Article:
Negotiations continue over long-term US presence in Iraq

By James Cogan
14 July 2008

Negotiations are continuing between the Bush administration and the Iraqi government of Prime Minister Nouri al-Maliki on the terms of a Status of Forces Agreement (SOFA) governing the ongoing presence of US troops in Iraq. The two governments are also formulating the wording of a “Strategic Framework” agreement, which will detail a long-term military relationship involving some form of US defence guarantee to Iraq and, in return, access to bases and facilities.

The pacts are central to Iraq serving as an American client-state into the indefinite future. The aim of the 2003 invasion was not only to put the country’s oil and gas resources under US domination, but to establish a large military footprint in the heart of the Middle East. Over the past five years, the US military has spent billions of dollars on constructing massive bases in Iraq. Among the most geopolitically significant is the Balad airbase, 70 kilometres north of Baghdad. It has a garrison of some 25,000 military and civilian personnel, hosts hundreds of planes and helicopters and has two upgraded runways capable of landing heavy B-2 bombers.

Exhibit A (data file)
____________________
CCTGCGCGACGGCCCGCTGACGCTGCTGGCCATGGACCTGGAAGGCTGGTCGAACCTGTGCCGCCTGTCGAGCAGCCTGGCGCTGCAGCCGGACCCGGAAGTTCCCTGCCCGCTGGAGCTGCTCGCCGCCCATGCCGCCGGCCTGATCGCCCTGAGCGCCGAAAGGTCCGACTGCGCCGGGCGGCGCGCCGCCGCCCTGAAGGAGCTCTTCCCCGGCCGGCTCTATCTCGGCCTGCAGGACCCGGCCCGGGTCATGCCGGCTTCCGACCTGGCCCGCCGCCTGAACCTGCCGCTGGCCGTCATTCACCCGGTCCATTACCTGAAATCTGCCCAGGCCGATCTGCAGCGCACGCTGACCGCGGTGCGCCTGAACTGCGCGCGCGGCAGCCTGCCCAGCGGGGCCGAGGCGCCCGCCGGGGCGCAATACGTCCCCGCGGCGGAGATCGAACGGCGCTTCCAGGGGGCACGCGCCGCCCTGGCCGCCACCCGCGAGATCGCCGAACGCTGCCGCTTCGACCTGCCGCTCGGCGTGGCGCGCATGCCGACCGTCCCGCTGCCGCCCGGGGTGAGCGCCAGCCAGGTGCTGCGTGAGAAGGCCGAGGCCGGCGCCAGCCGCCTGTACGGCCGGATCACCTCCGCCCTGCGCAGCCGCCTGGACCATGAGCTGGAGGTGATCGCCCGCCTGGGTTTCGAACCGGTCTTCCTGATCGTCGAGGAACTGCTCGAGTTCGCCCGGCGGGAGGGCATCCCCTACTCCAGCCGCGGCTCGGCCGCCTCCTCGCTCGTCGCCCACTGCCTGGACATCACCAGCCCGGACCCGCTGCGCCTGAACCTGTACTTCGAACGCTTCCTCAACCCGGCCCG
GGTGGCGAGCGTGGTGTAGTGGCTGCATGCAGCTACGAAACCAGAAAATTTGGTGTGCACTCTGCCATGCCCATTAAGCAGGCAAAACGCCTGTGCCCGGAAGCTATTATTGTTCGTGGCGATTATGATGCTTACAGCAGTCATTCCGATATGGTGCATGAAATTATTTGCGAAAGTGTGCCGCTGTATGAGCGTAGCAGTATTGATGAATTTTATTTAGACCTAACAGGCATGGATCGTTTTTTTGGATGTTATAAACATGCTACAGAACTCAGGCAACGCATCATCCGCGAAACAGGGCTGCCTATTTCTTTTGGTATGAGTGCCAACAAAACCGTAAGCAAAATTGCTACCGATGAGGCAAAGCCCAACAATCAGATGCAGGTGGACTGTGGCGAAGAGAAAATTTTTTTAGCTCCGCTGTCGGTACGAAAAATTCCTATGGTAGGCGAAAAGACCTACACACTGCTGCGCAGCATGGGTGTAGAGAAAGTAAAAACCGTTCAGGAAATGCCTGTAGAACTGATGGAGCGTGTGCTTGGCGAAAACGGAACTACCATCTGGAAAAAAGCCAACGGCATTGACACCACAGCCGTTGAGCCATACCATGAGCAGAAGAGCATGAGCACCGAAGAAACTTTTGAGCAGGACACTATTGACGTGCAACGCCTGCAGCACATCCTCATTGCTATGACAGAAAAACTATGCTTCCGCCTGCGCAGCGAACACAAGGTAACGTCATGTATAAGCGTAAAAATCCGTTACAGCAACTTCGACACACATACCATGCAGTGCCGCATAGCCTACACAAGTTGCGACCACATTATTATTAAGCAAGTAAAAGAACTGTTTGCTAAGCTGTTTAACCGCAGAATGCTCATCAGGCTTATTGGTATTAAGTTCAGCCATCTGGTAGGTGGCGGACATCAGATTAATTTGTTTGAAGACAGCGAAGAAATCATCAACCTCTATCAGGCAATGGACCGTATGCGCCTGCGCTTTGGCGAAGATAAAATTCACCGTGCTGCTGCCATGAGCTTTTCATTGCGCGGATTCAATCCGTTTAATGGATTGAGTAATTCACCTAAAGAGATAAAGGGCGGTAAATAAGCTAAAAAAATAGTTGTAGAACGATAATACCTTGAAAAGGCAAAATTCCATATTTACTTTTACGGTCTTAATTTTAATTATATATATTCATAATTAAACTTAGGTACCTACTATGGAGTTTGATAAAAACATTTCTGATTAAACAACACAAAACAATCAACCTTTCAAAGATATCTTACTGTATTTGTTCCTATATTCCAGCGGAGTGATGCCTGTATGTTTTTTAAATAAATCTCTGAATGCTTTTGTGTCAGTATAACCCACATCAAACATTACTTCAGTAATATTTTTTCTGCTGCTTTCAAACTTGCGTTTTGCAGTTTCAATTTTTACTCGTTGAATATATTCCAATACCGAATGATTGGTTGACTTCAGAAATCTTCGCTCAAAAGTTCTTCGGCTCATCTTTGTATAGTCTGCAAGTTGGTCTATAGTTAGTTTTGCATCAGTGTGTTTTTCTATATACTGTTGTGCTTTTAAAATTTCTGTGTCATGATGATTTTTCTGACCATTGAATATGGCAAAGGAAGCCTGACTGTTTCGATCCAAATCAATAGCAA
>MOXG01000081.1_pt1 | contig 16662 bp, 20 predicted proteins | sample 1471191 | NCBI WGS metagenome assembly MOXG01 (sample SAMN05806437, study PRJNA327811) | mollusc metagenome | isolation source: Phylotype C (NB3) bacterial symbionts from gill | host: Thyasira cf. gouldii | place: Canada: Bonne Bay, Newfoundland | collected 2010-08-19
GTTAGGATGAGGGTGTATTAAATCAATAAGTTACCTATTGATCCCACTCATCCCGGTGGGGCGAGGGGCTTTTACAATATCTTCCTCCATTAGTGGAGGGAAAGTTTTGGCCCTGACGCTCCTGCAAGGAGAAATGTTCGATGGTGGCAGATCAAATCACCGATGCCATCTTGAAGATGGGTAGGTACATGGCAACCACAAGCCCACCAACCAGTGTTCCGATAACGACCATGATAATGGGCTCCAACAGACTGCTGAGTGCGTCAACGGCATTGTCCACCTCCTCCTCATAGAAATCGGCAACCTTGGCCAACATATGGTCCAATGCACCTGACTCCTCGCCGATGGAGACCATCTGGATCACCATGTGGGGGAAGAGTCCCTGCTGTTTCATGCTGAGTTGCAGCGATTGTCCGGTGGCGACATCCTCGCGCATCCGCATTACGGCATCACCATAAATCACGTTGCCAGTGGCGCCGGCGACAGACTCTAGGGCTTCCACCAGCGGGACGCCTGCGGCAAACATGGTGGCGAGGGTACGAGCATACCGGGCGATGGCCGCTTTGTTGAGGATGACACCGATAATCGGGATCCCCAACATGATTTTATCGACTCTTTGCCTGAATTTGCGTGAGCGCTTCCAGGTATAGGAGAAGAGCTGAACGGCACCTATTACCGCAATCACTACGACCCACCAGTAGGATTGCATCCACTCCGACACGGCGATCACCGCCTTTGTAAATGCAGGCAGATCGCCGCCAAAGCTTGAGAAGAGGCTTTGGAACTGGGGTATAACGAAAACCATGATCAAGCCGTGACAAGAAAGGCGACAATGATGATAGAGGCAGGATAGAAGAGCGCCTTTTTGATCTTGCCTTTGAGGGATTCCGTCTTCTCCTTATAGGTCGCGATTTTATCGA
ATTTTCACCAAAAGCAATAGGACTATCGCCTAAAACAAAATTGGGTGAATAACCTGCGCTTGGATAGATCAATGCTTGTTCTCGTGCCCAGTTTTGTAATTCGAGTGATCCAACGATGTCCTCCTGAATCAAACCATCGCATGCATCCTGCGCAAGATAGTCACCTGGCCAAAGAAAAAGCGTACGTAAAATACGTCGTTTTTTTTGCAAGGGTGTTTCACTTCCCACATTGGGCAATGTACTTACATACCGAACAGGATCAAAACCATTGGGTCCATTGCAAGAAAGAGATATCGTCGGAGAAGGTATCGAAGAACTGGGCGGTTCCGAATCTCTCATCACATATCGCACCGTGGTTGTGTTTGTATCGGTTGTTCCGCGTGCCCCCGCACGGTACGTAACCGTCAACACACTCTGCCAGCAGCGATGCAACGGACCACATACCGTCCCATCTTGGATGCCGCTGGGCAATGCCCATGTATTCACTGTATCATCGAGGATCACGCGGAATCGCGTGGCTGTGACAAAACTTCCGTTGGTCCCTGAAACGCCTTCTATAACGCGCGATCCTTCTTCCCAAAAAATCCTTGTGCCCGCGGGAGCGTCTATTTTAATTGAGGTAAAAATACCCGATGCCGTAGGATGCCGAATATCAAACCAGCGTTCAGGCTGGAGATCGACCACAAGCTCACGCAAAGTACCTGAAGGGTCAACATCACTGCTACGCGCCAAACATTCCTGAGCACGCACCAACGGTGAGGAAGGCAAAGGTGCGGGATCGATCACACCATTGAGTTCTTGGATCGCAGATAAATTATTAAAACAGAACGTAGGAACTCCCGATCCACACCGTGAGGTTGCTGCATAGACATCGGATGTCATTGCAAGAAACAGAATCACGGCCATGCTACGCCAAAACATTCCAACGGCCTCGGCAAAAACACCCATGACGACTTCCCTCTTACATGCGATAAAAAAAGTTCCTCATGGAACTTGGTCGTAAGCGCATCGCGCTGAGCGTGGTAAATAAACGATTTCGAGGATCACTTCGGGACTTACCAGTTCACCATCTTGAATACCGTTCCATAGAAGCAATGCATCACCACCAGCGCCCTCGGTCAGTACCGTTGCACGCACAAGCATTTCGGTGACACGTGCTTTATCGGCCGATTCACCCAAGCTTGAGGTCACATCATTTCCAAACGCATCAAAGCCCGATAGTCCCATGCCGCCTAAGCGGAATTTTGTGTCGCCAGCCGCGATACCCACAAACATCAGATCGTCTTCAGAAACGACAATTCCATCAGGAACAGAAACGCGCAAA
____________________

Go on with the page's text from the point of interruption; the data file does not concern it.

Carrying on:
Bush and Maliki agreed earlier this year to conclude a SOFA by July 31. The agreement would cover such issues as the role and rights of the US military after the present United Nations mandate expires on December 31. The UN resolution gave a veneer of legitimacy to the US occupation, allowing its forces unlimited access to Iraqi land, air and territorial waters, the right to detain Iraqi citizens and immunity from prosecution under Iraqi law.

The inability of the two sides to reach agreement, despite the approaching deadline, stems from the resistance of Maliki and the Shiite parties that dominate his government to signing a pact that grants the US the same type of extensive powers.

The US occupation is hated by the overwhelming majority of the Iraqi people, who want it to end. More than one million Iraqis have been killed, either at the hands of the occupation forces or as a result of the sectarian tensions fomented by US policy. Millions more have been maimed or turned into refugees. The country’s infrastructure has been devastated, tens of thousands of homes and businesses destroyed and much of its cultural heritage damaged or lost.

For more than five years, Iraqis have lived as virtual prisoners, trapped behind concrete walls, confronted at checkpoints and lorded over by heavily-armed soldiers and contractors who do not speak their language and shoot on the slightest pretext. Hundreds of thousands of people have been subjected to humiliating raids, searches or detentions.